Reality and delusions

I went for a haircut today, ignoring my father’s warning that it would be crowded on a Sunday.

The barber wasn’t around when I went in. Two customers were waiting. One of them said that he had gone home and would be back soon. ‘Muthu’ was on TV. The flashback was starting. By the time (father) Rajinikanth was cheated out of his property and pauperised, the barber was back.

After I was done with my haircut, he asked for Rs.80.
“Has the rate gone up?” I asked.
“Only by 10 rupees,” he replied apologetically.
“How is your business doing?”
“You can see how bad things are – Sundays never used to be so sparsely crowded. Earlier, I couldn’t have gone home for lunch at 1pm. Nobody has money. People were giving me old 500 rupee notes. What would I do with that? I gave a free haircut to some of my customers. So few people come in now. “

I wasn’t enterprising enough to educate him about PayTM or a swiping machine.

“The person who was there when you came in – he is having a haircut after 3 months.” (Yeah, I know, it has been only one month since Nov 8 – but the math will work out if, like me, he cuts his hair once in 2 months.)

The cynical-me quipped, “By the time this is over, looks like we’ll have a lot of rishis with matted hair.”

“After 50 days, people may not be alive,” he was more cynical than me. “The big guys are able to get 100 crores and more. Only we struggle. At Annur, last week, somebody spread a rumour that Modi is going to credit 1 lakh into all our accounts. Many people waited outside the bank for a long time before being turned away. How can Modi give 1 lakh to all of us?”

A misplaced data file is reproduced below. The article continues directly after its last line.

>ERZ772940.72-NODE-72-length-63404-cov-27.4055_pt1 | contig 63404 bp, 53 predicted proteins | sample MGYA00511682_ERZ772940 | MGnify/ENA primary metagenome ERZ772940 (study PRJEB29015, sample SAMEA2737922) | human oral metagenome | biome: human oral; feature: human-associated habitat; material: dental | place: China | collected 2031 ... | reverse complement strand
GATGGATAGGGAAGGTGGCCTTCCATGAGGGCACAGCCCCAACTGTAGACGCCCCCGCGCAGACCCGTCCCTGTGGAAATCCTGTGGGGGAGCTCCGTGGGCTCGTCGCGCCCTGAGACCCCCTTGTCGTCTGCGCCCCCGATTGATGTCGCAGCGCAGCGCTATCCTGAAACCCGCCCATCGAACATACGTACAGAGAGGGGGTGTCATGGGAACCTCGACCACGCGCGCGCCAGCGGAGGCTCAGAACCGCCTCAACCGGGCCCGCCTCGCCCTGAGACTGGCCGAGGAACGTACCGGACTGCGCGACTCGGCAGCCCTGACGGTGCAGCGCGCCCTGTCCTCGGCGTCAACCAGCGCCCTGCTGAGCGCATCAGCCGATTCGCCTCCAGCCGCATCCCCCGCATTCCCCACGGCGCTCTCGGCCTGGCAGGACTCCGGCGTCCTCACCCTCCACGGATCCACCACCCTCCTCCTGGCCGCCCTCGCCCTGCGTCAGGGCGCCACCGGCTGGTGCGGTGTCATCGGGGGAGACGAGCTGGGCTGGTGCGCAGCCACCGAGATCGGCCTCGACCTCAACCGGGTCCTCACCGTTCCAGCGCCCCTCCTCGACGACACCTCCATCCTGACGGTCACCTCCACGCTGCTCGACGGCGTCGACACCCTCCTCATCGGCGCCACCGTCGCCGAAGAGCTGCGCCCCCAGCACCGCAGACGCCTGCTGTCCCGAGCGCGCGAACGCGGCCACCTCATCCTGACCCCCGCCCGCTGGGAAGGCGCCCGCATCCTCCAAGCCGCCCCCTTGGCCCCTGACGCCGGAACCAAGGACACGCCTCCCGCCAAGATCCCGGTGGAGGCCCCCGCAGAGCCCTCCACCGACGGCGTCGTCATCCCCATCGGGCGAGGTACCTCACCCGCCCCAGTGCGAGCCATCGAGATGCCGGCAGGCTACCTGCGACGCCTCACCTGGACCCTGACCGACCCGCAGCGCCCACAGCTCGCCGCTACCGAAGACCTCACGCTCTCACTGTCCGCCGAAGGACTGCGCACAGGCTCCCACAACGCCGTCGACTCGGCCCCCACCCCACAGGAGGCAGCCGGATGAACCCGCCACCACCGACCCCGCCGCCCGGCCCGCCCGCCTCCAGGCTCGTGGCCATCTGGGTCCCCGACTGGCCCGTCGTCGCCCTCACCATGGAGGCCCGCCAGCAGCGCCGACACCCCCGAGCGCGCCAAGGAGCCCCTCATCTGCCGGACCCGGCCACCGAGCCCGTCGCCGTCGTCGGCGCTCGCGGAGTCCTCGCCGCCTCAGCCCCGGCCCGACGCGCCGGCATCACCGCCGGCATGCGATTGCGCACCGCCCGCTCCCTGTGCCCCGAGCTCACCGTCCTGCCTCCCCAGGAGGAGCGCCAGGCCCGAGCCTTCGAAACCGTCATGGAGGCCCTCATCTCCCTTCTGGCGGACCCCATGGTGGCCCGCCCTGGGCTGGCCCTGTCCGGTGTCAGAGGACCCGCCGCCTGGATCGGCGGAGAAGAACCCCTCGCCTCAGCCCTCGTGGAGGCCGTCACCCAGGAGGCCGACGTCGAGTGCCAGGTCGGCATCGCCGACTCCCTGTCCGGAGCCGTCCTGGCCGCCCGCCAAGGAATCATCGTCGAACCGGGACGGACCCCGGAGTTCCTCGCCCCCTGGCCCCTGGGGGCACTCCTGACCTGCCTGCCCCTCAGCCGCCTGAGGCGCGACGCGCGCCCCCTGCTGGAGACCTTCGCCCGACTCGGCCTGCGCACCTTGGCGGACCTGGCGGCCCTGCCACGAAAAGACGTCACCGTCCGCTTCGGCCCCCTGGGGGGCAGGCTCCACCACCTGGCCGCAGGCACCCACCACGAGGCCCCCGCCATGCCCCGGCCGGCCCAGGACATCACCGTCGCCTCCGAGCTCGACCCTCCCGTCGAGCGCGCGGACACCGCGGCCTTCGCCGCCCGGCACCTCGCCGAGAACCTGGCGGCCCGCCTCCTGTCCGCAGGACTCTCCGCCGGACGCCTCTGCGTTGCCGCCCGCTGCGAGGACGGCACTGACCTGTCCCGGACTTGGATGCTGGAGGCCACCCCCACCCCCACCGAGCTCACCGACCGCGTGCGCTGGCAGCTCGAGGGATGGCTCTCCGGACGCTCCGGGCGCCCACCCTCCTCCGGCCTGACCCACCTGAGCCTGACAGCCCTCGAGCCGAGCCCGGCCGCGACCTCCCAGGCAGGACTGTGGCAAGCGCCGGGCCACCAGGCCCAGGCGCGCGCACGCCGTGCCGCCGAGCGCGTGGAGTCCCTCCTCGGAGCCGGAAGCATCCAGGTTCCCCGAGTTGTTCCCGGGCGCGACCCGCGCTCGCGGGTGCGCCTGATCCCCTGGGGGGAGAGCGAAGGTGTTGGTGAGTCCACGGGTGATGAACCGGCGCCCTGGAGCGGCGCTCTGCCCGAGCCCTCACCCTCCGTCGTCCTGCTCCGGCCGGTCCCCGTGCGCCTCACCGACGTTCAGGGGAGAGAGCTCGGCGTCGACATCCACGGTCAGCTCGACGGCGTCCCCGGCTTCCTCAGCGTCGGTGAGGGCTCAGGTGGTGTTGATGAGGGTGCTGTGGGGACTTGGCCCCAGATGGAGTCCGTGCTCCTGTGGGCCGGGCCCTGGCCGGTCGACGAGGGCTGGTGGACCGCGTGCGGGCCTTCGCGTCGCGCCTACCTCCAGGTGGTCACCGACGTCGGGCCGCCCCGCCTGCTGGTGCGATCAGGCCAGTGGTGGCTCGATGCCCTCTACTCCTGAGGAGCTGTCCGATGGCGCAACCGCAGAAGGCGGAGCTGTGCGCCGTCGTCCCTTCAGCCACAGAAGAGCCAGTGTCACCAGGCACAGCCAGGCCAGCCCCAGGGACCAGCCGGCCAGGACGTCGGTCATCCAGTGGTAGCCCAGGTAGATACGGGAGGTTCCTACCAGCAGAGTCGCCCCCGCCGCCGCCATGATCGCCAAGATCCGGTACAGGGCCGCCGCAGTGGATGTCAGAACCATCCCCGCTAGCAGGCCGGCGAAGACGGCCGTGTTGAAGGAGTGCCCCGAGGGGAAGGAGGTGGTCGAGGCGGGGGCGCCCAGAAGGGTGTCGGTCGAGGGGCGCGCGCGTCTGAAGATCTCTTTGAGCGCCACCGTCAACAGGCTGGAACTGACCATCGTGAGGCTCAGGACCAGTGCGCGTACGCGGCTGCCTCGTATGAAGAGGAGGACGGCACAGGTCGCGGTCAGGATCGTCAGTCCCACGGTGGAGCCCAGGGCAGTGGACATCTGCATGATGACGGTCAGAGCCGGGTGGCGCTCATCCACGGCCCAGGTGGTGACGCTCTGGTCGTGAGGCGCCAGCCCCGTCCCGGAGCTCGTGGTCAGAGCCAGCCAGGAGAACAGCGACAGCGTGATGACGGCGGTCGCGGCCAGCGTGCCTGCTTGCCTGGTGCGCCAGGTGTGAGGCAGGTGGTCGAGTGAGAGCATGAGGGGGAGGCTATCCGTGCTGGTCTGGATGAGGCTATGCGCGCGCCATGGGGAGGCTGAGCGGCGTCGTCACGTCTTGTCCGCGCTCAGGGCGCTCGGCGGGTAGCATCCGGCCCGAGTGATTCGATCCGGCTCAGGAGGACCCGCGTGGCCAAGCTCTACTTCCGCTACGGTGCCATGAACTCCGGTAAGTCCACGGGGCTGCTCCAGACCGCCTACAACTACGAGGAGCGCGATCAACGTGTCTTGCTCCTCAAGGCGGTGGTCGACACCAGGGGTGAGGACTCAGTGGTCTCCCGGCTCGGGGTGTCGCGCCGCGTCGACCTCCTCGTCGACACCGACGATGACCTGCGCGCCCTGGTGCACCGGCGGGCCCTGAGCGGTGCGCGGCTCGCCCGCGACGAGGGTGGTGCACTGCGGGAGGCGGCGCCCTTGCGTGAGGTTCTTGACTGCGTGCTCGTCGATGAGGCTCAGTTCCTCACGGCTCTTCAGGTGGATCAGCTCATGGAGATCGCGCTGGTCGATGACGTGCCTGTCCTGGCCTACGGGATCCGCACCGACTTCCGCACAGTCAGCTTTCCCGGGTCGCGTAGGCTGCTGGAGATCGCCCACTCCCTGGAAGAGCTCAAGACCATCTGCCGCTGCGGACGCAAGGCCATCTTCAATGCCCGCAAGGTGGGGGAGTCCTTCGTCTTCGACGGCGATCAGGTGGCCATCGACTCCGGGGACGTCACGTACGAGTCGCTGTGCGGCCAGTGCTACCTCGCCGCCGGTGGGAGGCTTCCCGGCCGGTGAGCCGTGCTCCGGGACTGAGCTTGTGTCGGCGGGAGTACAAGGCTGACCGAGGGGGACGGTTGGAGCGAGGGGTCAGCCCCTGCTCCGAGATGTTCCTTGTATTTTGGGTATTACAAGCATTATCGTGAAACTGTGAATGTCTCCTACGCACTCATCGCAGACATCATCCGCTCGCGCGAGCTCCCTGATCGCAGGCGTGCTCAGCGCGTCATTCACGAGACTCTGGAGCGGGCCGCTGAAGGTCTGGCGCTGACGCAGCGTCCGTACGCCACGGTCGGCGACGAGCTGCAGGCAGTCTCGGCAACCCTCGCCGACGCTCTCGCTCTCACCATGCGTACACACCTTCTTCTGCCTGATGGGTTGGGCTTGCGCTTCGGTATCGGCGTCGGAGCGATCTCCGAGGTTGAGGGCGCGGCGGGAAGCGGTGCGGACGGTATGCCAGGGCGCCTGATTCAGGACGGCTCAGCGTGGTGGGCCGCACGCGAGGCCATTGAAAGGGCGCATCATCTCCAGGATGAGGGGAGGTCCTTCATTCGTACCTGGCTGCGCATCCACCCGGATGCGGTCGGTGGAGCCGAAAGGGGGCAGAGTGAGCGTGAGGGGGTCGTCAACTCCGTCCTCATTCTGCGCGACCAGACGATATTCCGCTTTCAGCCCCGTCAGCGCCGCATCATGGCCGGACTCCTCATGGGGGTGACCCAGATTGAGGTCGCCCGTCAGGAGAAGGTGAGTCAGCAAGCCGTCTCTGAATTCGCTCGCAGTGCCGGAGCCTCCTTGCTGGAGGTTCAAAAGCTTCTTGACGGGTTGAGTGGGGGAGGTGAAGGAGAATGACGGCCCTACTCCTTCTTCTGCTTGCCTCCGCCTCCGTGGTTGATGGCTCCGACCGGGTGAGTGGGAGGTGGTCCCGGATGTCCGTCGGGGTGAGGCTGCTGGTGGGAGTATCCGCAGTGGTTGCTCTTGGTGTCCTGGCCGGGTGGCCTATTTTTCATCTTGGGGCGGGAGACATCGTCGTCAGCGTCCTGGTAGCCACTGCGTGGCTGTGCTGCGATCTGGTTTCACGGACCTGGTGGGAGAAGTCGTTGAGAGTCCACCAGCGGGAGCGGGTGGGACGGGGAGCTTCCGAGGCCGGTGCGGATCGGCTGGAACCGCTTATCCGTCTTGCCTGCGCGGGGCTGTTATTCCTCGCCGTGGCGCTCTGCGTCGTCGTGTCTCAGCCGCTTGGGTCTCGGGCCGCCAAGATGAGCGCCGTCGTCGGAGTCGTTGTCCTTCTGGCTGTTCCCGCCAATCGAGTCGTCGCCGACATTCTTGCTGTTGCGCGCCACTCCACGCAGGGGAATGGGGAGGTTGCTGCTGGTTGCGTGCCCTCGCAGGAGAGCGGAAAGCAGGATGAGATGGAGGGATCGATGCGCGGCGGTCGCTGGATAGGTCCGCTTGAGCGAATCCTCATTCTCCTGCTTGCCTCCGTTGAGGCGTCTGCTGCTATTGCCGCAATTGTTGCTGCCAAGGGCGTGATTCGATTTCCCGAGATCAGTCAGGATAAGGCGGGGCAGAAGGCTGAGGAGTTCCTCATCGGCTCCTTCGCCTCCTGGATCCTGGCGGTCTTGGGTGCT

It may seem as if I am beating a dead snake. But the snake is alive and hissing. (Figuratively speaking. I don’t recommend beating a real snake.)

The whole of last week, when I had to commute from Coimbatore, I saw long crowds at ATMs (especially government banks), or closed ATMs, early in the morning and late at night, all the way from Coimbatore to our village.

Our daughter’s music teacher was worried as her husband, who used to work as a goldsmith, is out of job. Her eyes lighted up, when my wife gave her the fees (in 100 rupee notes) for last month, though she had not held any classes then. Usually she would have refused but accepted this time without a protest.

Our neighbouring farmer has not received any money from the milkman this month. The milkman has not been paid by his cooperative. The farmer has no money for buying cattle feed. With no monsoons, his current crop will be a total failure, and the cows are his only hope till the next rains. He asked hesitantly if I’d allow him to graze the cattle on a fallow patch on our land, where there is any hardly greenery.

But a large landowner was able to hold a function at his newly constructed home, inviting 5 or 6 villages, and serving food for two days.

What we see needs to be recorded, in the hope that our delusions will be dispelled some day.

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